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How can we find the indefinite integral for:

$$\int \frac{\sqrt{\cot(x)} - \sqrt{\tan(x)}}{4+3 \sin^2 (x)} \ \mathrm d x$$

I tried expressing the denominator in $\sin x+\cos x$ form since we have its derivative in numerator but I am not able to proceed. Please help me out.

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    $\begingroup$ How to use MathJax. Where is this problem from? $\endgroup$
    – Toby Mak
    Sep 7 '20 at 9:03
  • $\begingroup$ It is from my Calculus Course book . I am in 12th Grade so I just know some basic integration $\endgroup$ Sep 7 '20 at 9:15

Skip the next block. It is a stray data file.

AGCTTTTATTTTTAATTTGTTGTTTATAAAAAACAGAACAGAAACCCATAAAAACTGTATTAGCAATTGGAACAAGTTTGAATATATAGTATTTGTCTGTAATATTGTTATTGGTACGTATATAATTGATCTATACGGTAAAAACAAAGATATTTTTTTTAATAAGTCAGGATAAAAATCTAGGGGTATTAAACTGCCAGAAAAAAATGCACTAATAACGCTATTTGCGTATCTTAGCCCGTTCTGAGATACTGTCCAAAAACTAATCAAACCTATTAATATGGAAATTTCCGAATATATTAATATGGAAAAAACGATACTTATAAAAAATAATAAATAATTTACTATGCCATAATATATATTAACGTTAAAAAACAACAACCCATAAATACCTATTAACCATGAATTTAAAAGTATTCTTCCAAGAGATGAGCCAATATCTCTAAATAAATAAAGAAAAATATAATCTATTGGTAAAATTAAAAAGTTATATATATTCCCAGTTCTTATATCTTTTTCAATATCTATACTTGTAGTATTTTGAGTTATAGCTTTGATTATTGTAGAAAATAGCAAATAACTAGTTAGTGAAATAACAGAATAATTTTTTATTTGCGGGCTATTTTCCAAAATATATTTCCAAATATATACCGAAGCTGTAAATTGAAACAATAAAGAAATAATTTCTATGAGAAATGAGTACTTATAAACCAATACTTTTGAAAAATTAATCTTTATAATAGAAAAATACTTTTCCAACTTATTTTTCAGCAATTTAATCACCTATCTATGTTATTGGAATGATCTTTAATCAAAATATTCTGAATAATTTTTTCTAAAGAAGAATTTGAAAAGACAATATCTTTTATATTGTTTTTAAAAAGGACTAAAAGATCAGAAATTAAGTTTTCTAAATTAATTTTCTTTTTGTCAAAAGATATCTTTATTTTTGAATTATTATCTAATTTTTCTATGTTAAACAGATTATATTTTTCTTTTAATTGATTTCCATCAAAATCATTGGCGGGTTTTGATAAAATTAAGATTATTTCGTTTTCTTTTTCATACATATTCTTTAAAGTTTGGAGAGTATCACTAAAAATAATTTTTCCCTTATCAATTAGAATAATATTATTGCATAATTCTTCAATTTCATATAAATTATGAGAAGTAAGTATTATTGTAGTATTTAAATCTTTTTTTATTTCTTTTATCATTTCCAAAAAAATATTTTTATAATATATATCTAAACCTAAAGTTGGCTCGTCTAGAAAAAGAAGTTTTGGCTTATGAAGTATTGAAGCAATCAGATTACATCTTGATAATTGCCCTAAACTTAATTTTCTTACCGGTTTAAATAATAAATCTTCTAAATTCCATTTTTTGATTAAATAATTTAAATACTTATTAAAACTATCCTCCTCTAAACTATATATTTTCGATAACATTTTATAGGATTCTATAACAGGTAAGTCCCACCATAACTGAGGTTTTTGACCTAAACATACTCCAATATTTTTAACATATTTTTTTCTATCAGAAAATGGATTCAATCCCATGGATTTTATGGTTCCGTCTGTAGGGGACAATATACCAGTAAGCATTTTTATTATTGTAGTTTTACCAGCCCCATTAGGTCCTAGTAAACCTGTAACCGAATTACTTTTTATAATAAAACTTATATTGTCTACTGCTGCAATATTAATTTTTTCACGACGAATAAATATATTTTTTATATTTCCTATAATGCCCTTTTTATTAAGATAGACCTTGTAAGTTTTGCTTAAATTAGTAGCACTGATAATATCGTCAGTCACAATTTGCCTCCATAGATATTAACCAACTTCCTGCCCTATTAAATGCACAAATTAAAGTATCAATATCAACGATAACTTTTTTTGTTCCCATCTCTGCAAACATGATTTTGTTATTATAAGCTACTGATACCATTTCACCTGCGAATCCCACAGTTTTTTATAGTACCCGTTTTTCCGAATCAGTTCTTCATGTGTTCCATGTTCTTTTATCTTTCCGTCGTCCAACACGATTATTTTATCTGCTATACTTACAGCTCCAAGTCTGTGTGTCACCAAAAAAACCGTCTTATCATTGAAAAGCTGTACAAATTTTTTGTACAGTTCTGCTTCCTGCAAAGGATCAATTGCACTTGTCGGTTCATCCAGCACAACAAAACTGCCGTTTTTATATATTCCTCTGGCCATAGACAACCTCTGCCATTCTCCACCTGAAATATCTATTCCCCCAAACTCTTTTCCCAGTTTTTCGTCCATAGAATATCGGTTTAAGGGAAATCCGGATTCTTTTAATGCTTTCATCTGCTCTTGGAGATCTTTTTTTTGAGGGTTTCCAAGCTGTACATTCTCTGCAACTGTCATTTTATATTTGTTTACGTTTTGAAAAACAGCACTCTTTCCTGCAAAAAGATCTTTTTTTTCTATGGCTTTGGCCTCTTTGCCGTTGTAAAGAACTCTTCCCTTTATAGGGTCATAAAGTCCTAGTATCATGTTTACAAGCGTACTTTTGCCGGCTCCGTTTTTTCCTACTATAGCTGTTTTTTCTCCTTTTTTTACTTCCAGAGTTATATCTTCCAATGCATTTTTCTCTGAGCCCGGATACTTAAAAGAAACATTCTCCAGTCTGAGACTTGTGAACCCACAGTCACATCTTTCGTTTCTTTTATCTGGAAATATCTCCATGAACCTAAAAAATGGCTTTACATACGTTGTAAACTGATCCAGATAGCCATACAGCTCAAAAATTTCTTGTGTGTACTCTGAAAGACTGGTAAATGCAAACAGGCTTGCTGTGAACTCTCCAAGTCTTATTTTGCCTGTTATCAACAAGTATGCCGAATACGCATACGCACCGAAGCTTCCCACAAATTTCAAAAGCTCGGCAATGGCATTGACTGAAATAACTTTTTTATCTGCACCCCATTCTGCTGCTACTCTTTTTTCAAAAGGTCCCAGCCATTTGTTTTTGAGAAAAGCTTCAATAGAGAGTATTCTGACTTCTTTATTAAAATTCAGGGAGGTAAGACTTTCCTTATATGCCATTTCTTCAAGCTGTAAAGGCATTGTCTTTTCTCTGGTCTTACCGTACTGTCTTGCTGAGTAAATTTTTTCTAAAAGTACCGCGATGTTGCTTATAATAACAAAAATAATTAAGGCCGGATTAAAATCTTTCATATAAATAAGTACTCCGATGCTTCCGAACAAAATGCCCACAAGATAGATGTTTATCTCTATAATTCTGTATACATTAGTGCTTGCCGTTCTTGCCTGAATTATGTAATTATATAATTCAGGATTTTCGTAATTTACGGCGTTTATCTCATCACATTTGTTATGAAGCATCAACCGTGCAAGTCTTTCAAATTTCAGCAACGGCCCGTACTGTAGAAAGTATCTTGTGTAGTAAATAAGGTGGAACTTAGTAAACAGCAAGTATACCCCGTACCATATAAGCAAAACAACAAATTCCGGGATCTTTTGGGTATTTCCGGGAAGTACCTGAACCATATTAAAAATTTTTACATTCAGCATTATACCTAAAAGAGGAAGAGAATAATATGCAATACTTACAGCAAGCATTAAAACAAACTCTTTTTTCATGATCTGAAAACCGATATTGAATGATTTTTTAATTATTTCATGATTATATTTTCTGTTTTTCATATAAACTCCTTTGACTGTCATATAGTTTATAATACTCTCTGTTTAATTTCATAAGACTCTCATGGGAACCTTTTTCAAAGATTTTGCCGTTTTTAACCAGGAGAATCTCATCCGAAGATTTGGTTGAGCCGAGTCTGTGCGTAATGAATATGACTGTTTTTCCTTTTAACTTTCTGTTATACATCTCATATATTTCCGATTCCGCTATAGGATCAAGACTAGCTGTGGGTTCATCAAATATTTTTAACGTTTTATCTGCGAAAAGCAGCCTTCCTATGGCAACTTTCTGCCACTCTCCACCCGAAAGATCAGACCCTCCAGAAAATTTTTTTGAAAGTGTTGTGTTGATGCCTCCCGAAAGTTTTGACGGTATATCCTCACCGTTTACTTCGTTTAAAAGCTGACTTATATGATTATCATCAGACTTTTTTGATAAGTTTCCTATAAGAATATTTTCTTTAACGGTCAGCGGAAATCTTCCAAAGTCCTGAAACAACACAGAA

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    $\begingroup$ @ZAhmed I believe the combination of the hypergeometric functions in Mathematica simplify to an elementary expression. $\endgroup$ Sep 7 '20 at 9:39
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By some basic trigonometric identities, one has $$\int \frac{\sqrt{\cot(x)} - \sqrt{\tan(x)}}{4+3 \sin^2 (x)}~dx=\int \frac{\sec^2(x)(1-\tan(x))}{\sqrt{\tan(x)}(7\tan^2(x)+4)}~dx,$$ which motivates the substitution $u=\tan(x)$. This leads to $$\int \frac{1-u}{\sqrt{u}(7u^2+4)}~du,$$ whose integrand can be converted to a rational expression via the substitution $u=v^2$. The resulting expression can be solved using partial fractions.

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  • $\begingroup$ Thank you for your solution :) @ projectilemotion $\endgroup$ Sep 7 '20 at 9:43

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